NASA is trying to map out the entire Earth’s carbon cycle through their satellite from space. 

Their satellite has provided remarkable new insights on how CO2 is moving through the Earth’s atmosphere.

NASA launched the Orbiting Carbon Observatory-2 or OCO-2 in July 2014. Its mission was to collect carbon dioxide measurements from around the world.

OCO-2 has given scientists a “revolutionary” new way to understand the effects of droughts and heat on tropical rainforests.

Scientists collected data from OCO-2, including gas and photosynthesis rates. Thus, showing that forests in some tropical regions weren’t gathering their usual amount of carbon.

What is the reason behind the high amount of carbon dioxide?

Overheating of three major tropical forest regions across the globe brought the high amount of carbon dioxide.

The Orbiting Carbon Observatory (OCO) tracked the behavior of the gas in 2015/2016. This was a period when the planet experienced a major El Niño event. This is a phenomenon that boosts the amount of CO2 in the air.

El Niños occur when warm waters in the western Pacific periodically shift eastwards. This sets off a global perturbation in weather systems, redistributing rainfall and bumping up temperatures.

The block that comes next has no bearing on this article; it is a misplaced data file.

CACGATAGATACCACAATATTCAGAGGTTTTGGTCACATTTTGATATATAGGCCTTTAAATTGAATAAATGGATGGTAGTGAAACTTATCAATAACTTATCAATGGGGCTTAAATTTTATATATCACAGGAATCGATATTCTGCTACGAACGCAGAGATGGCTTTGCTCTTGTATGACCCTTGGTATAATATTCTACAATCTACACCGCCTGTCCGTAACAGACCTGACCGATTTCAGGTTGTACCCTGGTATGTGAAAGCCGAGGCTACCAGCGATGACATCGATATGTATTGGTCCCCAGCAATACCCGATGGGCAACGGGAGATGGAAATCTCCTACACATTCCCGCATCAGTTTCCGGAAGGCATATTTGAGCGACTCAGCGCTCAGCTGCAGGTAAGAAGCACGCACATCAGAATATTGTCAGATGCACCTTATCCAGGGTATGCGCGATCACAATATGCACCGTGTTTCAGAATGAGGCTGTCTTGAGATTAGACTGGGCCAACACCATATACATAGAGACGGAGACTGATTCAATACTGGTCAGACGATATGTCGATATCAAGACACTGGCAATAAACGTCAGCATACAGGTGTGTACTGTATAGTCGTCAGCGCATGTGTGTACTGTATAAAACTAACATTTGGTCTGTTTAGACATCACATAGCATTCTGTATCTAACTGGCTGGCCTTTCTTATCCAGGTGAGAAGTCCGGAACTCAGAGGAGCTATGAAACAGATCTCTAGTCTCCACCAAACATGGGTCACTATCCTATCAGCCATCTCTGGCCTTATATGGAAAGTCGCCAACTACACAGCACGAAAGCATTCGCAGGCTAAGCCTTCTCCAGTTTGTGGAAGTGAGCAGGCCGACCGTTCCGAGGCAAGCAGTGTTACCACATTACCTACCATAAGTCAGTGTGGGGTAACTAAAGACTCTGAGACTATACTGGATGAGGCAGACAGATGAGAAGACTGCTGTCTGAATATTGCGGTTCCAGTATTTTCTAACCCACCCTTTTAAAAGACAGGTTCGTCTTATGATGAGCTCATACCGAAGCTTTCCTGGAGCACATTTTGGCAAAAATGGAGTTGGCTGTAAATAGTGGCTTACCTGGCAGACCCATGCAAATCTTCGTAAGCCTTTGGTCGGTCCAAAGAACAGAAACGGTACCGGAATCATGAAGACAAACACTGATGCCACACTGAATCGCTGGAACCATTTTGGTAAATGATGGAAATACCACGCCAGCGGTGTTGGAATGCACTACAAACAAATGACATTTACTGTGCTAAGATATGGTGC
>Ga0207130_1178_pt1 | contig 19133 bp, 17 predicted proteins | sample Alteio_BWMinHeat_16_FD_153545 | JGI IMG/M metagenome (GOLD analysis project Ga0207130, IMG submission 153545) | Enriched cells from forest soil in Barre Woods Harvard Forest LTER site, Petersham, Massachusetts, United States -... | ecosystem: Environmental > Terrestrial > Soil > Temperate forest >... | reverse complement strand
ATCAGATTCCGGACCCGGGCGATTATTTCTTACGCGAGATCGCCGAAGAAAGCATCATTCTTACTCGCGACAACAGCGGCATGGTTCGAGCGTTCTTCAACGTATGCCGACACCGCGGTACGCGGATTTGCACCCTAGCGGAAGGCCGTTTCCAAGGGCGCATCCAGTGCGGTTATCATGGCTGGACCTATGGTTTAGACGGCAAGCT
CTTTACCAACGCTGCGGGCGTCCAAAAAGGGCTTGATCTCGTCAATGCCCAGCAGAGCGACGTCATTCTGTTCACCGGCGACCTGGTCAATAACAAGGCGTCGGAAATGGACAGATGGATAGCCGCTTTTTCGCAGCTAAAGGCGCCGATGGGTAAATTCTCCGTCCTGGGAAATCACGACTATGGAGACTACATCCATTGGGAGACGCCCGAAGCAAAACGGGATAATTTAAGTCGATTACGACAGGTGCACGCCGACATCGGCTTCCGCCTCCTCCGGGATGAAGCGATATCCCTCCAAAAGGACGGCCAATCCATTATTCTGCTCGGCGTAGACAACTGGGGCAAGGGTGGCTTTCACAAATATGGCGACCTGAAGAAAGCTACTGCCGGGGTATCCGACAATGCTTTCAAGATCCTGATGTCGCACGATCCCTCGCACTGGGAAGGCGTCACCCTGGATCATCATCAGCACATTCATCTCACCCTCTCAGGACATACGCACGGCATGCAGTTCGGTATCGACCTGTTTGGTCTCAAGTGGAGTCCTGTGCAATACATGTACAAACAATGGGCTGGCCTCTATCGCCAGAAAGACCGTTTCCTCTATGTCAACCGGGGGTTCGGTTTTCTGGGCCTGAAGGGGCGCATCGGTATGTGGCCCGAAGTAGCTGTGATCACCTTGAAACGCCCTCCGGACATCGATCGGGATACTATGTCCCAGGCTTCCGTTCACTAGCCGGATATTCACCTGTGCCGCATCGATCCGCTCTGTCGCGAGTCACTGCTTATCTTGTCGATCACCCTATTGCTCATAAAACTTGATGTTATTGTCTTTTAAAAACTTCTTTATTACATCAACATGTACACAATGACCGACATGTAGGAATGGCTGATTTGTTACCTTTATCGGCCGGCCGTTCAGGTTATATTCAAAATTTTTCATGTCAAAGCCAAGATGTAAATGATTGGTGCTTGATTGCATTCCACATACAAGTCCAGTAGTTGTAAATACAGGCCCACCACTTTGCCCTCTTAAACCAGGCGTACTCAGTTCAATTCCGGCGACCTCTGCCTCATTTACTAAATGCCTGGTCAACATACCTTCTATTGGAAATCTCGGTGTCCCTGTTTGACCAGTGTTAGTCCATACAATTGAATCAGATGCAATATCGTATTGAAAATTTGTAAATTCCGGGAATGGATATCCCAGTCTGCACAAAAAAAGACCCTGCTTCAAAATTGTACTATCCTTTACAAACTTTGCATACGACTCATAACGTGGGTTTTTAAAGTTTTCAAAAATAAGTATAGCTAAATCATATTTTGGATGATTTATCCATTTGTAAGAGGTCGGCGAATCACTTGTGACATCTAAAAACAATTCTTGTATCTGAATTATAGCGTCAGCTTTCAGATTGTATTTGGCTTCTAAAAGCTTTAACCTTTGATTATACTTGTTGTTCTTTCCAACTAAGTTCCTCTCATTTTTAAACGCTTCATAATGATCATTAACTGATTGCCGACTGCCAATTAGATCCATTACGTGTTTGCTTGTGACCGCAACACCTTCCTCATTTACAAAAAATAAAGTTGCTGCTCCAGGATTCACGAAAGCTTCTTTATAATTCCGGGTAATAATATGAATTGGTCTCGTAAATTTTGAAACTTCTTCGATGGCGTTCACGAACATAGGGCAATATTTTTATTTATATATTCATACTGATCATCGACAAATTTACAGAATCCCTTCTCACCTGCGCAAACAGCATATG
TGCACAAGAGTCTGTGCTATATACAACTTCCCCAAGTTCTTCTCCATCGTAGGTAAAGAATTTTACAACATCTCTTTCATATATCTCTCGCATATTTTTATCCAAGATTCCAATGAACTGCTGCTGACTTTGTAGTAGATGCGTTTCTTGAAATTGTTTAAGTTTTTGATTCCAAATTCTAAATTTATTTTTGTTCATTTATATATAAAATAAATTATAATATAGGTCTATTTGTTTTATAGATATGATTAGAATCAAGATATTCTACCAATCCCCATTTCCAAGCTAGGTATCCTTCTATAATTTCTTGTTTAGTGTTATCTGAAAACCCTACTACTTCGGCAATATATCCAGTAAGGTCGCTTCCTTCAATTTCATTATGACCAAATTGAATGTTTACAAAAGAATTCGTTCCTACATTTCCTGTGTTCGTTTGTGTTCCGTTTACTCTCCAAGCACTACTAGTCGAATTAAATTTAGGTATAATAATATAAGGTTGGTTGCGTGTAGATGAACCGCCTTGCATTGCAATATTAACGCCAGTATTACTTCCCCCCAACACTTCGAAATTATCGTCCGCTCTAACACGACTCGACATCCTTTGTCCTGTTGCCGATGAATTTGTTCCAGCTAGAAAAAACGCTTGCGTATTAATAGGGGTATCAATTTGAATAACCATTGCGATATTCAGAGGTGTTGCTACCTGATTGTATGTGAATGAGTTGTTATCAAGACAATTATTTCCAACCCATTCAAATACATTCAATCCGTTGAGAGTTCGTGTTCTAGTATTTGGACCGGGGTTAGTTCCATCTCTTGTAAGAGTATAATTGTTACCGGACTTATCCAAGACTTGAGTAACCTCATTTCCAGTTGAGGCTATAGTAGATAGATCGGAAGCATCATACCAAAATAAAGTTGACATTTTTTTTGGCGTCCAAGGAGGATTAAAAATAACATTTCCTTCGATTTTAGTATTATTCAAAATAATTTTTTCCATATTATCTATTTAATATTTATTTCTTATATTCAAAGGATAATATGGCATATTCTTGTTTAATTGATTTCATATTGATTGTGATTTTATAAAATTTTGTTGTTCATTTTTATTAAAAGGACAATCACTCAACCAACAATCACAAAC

Scientists blame fires, drought and warmer temperatures for excess carbon dioxide in the atmosphere.

NASA scientists expect that droughts in Earth’s tropical forests result from the El Niño climate cycle, and El Niño-like weather conditions will become more extreme in the coming years. This will cause even bigger spikes in CO2 levels in the near future.

“Now we can see that the tropical forest and plants didn’t absorb as much carbon as they usually do and that’s what caused this big increase in that time period,” Annmarie Eldering, the OCO-2 deputy project scientist at JPL said.

Eldering explained that OCO-2 takes about 100,000 direct and daily measurements of CO2 over the tropical forest regions of South America, the tropical forests of Africa and the tropical region of Asia surrounding Indonesia.

The OCO-2 also senses the rate of photosynthesis by detecting fluorescent chlorophyll in vegetation on the ground. These measurements help scientists produce models of plant decomposition rates across the globe.